I had always been morbidly curious about fugu, the Japanese blowfish delicacy that is potentially lethal if incorrectly prepared. The scene in my head plays out like this: a renowned Tokyo insider brings me to a renowned secret hideaway for fugu prepared by a renowned chef. I am excited; I will blog about it, post soft-lit photos on Flickr. But the chef has an off night (fight with the wife, perhaps.) Back in my quaint Lonely Planet-recommended ryokan, three hours after the mindblowing meal, tetrodotoxin paralyzes me and I fall over. Death by gourmandism is a noble death, but still a death.
Still, there are plenty of more common ways to pass on. (Struck by Hong Kong’s warp speed double deckers, for example.) And the brightly lit, white tableclothed dining room of Lei Garden, being surrounded by Cantonese chitchatting relatives, seemed to be an unlikely set-up for the last minutes of my life. So when passed the plate of dried fugu with what looked like a honey sheen, I thought nothing of plopping a few strips into my mouth.
It tasted like the dried cuttlefish snacks, the kind you get in any ordinary Chinese market. But chewier, meatier, and sweet. Either curing it causes the sugars to surface, or there is a thin honey glaze after all. If a plate did not cost over 20 US dollars, I could easily have brought home a kilo for late-night snacking. (But if you’re still drawn to fugu’s dark side, this New York magazine photo is enough to give you nightmares.)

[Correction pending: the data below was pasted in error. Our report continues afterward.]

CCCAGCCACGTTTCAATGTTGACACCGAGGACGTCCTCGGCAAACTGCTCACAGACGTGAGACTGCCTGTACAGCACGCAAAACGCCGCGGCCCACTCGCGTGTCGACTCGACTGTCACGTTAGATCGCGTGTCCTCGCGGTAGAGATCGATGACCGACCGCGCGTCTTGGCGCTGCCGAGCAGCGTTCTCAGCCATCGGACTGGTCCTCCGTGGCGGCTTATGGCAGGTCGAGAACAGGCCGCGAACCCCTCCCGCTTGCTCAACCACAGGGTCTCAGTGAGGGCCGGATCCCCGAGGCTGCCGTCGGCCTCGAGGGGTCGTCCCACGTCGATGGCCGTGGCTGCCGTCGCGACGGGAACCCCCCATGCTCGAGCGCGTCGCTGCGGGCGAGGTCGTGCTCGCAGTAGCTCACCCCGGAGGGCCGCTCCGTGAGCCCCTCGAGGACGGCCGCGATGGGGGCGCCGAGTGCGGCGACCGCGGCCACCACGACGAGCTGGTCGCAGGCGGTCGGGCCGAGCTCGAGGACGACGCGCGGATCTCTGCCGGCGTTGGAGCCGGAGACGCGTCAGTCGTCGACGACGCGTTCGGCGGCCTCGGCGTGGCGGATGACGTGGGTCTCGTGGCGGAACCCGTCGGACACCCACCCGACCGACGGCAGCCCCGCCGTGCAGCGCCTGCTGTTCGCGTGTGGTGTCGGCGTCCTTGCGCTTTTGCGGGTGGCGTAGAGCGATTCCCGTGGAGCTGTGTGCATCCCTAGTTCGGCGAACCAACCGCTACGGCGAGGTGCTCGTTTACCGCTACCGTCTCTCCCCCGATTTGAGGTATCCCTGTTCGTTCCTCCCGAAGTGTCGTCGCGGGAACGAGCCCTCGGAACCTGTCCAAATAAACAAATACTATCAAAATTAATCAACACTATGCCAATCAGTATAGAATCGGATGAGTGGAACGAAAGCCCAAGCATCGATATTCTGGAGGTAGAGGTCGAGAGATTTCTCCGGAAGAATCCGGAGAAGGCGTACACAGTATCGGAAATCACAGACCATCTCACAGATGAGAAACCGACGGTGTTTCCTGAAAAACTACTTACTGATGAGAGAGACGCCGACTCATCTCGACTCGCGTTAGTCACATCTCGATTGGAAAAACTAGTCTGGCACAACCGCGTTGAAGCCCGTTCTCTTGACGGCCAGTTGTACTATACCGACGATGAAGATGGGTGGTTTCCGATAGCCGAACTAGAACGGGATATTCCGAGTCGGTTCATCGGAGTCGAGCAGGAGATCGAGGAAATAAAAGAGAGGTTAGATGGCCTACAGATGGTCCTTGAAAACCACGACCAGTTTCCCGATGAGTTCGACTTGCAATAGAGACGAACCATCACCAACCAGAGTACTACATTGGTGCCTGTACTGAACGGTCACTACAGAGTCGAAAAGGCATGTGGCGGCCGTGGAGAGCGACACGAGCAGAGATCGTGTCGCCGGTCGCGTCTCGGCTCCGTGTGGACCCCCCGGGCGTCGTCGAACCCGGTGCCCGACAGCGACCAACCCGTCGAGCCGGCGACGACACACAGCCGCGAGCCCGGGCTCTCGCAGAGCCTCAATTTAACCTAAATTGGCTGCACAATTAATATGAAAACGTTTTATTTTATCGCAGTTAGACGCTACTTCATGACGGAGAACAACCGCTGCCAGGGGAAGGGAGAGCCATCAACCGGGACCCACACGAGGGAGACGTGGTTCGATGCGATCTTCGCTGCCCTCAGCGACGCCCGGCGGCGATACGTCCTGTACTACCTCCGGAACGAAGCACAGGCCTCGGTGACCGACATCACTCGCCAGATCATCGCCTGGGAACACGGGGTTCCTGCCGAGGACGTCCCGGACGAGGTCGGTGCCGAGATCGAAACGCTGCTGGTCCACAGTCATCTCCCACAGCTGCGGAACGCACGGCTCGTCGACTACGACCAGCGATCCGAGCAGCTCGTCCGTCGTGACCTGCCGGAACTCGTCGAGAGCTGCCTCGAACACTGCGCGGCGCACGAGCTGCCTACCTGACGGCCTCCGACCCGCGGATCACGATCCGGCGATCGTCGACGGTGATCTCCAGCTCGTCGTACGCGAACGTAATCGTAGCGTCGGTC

As for the durian pudding, only order it if you really like durian. The serving dish shown is the size of a margarita glass. The rich yellow color was so enticing at first, promising the refreshing taste of the tropics, like the almost identical mango pudding. But unlike eating mango pudding, your breath will smell like feet for the rest of the night. And even your own mother will inch her chair away.
Lei Garden Restaurant
1/F, Block 9-10, City Garden
North Point, Hong Kong
(852) 2806 0008
Other Hong Kong eats: